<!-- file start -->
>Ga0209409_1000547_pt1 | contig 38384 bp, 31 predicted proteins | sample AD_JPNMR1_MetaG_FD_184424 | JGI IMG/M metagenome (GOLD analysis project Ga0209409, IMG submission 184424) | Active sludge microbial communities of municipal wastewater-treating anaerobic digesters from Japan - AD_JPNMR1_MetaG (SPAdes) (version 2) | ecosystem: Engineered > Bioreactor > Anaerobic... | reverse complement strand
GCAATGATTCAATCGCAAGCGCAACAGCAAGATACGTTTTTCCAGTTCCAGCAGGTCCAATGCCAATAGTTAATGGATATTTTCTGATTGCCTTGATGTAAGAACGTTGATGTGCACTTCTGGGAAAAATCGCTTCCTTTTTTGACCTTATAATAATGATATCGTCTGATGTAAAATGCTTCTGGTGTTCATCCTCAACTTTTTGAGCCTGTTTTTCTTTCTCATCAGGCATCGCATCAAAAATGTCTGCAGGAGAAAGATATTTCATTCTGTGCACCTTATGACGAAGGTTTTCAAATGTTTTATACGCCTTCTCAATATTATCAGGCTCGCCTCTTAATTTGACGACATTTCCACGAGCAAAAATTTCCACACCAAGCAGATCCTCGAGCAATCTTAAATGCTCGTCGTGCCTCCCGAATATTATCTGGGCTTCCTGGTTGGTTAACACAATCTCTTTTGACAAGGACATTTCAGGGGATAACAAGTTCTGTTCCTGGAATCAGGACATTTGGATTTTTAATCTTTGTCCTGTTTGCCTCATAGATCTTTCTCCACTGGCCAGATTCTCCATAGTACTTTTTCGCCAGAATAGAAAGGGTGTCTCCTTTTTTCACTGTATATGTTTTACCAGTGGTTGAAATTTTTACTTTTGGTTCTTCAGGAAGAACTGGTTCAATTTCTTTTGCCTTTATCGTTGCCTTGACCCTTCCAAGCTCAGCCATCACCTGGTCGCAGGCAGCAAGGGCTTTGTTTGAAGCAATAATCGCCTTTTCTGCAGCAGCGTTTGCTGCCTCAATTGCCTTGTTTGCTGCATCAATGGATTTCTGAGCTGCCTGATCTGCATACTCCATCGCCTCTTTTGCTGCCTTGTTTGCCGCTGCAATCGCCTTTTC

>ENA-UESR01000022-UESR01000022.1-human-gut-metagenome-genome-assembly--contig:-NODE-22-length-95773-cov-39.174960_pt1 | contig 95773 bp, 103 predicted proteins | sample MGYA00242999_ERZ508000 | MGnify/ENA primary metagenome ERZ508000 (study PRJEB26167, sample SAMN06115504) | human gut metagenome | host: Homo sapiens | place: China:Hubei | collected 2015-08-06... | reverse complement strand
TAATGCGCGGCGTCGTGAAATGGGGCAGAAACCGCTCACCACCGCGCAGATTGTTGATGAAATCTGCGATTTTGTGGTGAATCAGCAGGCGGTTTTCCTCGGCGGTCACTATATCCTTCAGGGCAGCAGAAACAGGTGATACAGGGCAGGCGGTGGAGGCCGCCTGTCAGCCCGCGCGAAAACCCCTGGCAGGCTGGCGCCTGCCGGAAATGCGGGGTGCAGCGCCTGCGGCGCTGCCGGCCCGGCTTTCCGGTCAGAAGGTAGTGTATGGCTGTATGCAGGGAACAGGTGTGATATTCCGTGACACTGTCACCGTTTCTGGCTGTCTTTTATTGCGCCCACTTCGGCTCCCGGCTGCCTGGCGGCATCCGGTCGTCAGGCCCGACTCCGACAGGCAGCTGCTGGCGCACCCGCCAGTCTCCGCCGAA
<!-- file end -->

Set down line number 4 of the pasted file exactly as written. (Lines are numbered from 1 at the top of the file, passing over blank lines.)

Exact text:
TAATGCGCGGCGTCGTGAAATGGGGCAGAAACCGCTCACCACCGCGCAGATTGTTGATGAAATCTGCGATTTTGTGGTGAATCAGCAGGCGGTTTTCCTCGGCGGTCACTATATCCTTCAGGGCAGCAGAAACAGGTGATACAGGGCAGGCGGTGGAGGCCGCCTGTCAGCCCGCGCGAAAACCCCTGGCAGGCTGGCGCCTGCCGGAAATGCGGGGTGCAGCGCCTGCGGCGCTGCCGGCCCGGCTTTCCGGTCAGAAGGTAGTGTATGGCTGTATGCAGGGAACAGGTGTGATATTCCGTGACACTGTCACCGTTTCTGGCTGTCTTTTATTGCGCCCACTTCGGCTCCCGGCTGCCTGGCGGCATCCGGTCGTCAGGCCCGACTCCGACAGGCAGCTGCTGGCGCACCCGCCAGTCTCCGCCGAA